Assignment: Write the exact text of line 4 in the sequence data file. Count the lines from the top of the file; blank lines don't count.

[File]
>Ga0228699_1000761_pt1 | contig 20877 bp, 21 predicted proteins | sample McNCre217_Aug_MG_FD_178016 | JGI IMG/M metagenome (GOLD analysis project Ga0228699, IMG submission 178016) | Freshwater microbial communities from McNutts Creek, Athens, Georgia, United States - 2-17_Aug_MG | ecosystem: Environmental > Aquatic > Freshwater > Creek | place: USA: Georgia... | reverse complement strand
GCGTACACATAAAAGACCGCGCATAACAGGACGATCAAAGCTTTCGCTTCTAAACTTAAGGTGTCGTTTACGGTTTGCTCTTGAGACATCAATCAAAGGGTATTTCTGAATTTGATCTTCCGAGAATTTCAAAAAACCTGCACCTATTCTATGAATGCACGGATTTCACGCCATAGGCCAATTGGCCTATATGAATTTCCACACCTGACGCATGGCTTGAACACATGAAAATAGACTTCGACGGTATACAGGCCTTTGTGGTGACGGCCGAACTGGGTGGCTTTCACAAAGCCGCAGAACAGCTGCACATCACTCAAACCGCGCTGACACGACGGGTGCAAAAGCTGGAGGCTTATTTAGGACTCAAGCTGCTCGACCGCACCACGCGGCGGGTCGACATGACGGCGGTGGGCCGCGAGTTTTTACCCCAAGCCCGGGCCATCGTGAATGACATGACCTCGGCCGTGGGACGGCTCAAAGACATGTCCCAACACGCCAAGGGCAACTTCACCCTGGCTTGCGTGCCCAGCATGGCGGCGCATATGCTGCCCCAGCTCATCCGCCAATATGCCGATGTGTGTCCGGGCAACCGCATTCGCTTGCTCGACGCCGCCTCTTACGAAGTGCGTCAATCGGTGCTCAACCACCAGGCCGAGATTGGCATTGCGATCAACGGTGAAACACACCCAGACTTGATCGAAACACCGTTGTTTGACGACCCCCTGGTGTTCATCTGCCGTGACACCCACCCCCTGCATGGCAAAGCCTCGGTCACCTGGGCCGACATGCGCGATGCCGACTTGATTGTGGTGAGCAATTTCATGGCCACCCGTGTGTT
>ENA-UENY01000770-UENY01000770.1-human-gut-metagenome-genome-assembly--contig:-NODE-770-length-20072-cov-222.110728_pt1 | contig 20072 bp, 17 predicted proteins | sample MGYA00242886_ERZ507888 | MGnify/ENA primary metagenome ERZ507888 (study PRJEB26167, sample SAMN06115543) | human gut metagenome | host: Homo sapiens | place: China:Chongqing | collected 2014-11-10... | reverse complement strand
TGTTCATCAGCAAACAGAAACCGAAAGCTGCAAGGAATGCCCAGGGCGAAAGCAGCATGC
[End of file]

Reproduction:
TGTTCATCAGCAAACAGAAACCGAAAGCTGCAAGGAATGCCCAGGGCGAAAGCAGCATGC